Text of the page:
In our special Java Daily edition we would like to introduce you to Markus Eisele. He was kind enough to share his experience on 5 Java related questions.
Markus is a Java Champion, former Java EE Expert Group member, founder of JavaLand, reputed speaker at Java conferences around the world, and a very well known figure in the Enterprise Java world. With more than 16 years of professional experience in the industry, he designed and developed large Enterprise grade applications for Fortune 500 companies. As an experienced team lead and architect, he helped implement some of the largest integration projects in automotive, finance and insurance companies. More than 12 years of international speaking experience and 5 years in developer advocacy with a strong focus on Java platforms helped him build a large network of professionals and influencers. He is an O’Reilly author and helped with technical reviews of more than 10 books about technologies he cares for. He published more than 100 articles in various IT publications over the last 10 years.
Java Daily: Which 3 books would you recommend?
1) Oracle JRockit: The Definitive Guide
This is a little dated but still the most accurate and relevant deep-dive into JVM internals. A must read for Java developers.
2) Modern Java in Action: Lambdas, streams, functional and reactive programming 2nd Edition
A great overview about modern Java and the individual parts. I love the broad coverage and the fact that all authors are insanely experienced Java developers.
3) Effective Java
The bible probably. Something every Java developer should read at least once.
Java Daily: Why did you choose Java?
Markus: Funny question. As usual, I didn’t. Java chose me. I actually started with Basic, Pascal and Perl before I sunk my teeth into Java. And I can’t really say that it was a love-story from the start. I fell more in love with the Java EE (J2EE back in the days) specifications and the application server concepts first.
Java Daily: What were the steps you took to reach the point where you are now in your career?
Markus: It all started out as a hobby. While other kids have been playing games, I was spending my nights implementing a simple ERP system in Basic for a friends company. I developed excitement for this internet thing very early and went from static web-pages to dynamic backends within a couple of months. A couple of years of studies in information technology laid the foundation for my first job in a small web development company. I quickly outgrew the small subsidiary and was called into the mothership of a German ISV where I earned my first stripes. Opportunities and challenges just got bigger from there and after fourteen years I decided to make “sharing my knowledge” my main job and joined the Developer Relations team in Red Hat’s middleware business unit. These steps seem easy and straightforward enough, but honestly, the main thing during all these years was the constant excitement and will to learn more. To keep my knowledge up-to-date and relevant. The second biggest topic was the constant strive to share the lessons I had learned. Blogging and speaking at conferences quickly became something normal for me. I always wanted to go out and talk about failures and successes I’ve seen in the projects I had the pleasure to join.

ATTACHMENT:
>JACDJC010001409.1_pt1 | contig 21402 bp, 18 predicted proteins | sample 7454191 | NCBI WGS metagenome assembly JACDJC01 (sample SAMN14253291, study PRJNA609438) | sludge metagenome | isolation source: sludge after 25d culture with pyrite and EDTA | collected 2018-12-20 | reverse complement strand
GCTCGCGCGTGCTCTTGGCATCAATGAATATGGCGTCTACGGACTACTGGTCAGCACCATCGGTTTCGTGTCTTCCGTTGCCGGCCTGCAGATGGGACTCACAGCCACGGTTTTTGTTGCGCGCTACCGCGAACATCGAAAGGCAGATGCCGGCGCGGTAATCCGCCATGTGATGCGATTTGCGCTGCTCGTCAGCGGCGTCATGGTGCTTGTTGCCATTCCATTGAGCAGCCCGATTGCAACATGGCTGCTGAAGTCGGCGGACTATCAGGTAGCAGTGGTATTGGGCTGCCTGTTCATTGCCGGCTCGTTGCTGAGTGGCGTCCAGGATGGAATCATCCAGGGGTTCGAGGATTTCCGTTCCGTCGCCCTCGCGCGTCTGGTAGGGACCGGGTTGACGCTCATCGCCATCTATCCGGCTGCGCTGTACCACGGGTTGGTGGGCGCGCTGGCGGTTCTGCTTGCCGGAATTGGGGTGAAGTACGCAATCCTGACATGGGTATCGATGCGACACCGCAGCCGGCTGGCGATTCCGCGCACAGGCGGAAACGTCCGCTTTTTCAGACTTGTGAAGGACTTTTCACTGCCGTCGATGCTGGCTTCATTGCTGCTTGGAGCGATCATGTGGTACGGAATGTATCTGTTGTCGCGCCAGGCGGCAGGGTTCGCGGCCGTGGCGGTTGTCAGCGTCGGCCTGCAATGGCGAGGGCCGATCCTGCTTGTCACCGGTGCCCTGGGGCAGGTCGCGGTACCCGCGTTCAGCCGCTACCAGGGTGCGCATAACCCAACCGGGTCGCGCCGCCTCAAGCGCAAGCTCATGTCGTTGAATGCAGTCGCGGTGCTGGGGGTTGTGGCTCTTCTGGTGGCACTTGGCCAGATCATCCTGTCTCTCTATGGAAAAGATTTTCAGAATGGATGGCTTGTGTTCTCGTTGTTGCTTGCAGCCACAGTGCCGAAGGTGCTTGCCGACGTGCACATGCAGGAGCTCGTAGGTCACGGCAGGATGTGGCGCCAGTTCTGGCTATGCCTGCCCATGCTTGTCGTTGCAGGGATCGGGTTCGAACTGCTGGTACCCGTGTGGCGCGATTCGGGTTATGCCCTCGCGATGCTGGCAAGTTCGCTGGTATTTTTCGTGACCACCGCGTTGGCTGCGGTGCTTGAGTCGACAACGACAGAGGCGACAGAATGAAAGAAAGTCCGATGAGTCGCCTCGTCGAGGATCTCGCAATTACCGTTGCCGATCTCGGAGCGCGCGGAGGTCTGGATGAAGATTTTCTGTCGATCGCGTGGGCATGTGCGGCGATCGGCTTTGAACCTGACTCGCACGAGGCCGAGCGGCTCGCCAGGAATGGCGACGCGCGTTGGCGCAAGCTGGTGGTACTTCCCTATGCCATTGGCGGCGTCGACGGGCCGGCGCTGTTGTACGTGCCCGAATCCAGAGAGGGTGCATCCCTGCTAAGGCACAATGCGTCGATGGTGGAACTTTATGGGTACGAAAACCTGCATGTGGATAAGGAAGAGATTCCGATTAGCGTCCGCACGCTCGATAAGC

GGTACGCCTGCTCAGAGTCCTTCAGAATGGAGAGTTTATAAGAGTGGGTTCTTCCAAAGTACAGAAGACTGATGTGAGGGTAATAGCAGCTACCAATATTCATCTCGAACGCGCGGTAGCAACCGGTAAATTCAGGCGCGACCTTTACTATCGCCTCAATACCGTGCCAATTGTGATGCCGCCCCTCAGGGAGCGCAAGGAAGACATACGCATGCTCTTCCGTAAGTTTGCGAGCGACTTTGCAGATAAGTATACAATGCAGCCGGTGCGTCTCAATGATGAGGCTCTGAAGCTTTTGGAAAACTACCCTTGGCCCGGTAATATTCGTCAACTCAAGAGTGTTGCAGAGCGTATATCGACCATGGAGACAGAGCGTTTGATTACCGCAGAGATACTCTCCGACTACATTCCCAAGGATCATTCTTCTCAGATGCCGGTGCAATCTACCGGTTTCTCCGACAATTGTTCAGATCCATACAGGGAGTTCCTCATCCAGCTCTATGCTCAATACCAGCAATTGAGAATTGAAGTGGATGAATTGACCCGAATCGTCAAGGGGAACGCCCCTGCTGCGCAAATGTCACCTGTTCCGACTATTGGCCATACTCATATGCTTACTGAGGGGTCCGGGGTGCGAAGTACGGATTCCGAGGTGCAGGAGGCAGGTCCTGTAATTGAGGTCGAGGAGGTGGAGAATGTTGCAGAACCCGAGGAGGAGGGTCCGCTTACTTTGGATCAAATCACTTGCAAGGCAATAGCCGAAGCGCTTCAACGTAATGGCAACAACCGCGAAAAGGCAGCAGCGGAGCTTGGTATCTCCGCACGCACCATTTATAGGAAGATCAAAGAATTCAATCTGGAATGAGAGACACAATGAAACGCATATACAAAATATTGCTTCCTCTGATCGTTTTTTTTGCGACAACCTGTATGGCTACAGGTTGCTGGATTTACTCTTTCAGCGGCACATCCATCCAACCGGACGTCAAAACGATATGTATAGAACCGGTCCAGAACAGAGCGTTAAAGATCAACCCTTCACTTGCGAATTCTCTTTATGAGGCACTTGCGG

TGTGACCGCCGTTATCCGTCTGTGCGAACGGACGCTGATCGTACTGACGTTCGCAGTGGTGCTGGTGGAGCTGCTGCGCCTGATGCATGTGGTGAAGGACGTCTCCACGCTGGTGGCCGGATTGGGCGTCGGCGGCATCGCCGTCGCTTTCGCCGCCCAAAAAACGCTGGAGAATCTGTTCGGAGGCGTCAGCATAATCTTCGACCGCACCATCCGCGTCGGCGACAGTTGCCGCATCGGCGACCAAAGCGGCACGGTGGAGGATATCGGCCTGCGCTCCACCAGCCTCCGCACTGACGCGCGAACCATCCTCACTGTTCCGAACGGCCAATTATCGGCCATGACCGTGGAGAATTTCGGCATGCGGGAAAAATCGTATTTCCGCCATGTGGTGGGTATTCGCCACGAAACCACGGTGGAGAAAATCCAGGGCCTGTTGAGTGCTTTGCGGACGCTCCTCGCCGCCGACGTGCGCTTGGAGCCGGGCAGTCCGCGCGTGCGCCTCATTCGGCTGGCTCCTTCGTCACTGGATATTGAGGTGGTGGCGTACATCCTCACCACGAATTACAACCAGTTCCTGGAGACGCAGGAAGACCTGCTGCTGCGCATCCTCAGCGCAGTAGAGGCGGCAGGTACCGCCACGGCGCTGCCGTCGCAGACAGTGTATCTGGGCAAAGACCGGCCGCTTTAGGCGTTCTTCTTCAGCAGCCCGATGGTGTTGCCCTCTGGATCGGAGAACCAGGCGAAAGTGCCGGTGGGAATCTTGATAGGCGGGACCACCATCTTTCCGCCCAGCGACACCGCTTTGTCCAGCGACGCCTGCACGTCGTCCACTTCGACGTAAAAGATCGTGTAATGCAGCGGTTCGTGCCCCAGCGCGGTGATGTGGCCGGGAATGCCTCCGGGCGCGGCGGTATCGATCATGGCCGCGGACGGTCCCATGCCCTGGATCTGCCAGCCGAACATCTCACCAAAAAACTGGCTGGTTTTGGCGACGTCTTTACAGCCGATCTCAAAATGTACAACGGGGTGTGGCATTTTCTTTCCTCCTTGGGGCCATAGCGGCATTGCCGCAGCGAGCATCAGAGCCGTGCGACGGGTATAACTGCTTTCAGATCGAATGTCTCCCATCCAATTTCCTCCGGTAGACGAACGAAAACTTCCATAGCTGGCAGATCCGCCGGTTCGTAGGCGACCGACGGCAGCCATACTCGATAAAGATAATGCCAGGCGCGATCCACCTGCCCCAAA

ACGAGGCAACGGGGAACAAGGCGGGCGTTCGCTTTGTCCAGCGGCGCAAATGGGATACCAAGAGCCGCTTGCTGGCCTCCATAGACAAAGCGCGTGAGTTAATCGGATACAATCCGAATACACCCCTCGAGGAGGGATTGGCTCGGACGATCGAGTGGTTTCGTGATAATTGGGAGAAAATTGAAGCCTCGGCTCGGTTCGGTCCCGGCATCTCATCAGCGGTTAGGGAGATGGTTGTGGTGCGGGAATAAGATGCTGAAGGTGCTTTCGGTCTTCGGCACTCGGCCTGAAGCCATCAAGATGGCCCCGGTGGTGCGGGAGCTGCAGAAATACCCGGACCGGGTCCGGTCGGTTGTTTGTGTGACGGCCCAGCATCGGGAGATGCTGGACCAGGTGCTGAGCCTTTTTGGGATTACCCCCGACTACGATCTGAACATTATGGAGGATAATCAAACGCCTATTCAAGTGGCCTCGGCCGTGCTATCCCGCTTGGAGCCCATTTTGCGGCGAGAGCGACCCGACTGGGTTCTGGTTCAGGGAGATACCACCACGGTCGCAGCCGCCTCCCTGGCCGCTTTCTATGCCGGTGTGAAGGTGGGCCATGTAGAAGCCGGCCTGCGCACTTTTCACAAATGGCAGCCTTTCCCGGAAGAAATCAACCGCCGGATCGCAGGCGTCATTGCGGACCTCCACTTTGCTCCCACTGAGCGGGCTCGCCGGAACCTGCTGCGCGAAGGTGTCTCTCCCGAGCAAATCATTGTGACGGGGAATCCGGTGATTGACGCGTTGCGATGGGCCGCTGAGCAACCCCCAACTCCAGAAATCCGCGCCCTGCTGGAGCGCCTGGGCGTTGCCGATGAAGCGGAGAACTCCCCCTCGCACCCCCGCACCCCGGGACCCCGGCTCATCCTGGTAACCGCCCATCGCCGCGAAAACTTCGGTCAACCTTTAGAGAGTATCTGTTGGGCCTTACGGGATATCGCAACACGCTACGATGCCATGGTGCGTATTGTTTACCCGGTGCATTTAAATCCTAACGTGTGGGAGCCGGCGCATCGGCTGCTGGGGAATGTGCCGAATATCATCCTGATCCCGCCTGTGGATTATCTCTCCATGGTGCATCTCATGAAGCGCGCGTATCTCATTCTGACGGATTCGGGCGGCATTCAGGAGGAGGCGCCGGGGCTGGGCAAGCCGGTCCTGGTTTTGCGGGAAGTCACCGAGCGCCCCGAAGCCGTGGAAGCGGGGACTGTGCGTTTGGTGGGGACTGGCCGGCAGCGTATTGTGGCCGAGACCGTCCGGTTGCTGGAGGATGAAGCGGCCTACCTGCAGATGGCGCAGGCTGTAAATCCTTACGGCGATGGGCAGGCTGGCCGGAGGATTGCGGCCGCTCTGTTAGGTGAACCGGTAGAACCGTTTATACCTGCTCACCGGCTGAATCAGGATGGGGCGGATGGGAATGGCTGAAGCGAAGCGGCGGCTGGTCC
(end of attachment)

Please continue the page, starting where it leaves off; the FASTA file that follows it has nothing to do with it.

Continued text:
Java Daily: Should we remove checked exceptions from Java?
Markus: I was told to not talk about religion or politics in interviews. And this topic kind of falls into these kinds of categories. My general perception is that there are many technologies, patterns and best practices out there and the most important job of a developer is to understand when to use which for what. The times where we all could rely on extensive guard rails (like the Java EE specification) are nearing its end and the ability to choose technology and its application in certain circumstances is more and more important. I think the decision in this particular case will be driven by usage over time and shouldn’t be dictated as a mean of providing easier guard-rails.
Java Daily: What are the security threats within Java?
Markus: The biggest ones in the past have been the client runtime and the integration into web-browsers. As this belongs to the past, I believe that Java does not make a particular difference to any other backend software or runtime. The fact that we have the OpenJDK and a dedicated security group that is watching reports makes me believe that it is in better shape that it ever was.
Java Daily: What would you change in Java to better suit your needs?
Markus: I would want to go back to the drawing board for the new release cycle. I honestly believe that a six month cadence is impractical for most enterprises to follow through on. One might argue that there are still plenty of payed opportunities to get longer support cycles, but I think that is only one side of the medal. There’s also tremendous need to keep educating developers about new features which has to be accomplished within the same, short timeframe. Technically, I would love to see better container support. Things have improved and they will even further. But as orchestration tools and containers mature and are used more broadly I believe there is plenty of opportunity to make monitoring and scaling easier. Also, I really want to see project Valhalla as a part of the JDK as soon as possible.
Is there anything else you would like to ask Markus Eisele? What is your opinion on the questions asked? Who would you like to see featured next? Let’s give back to the Java community together!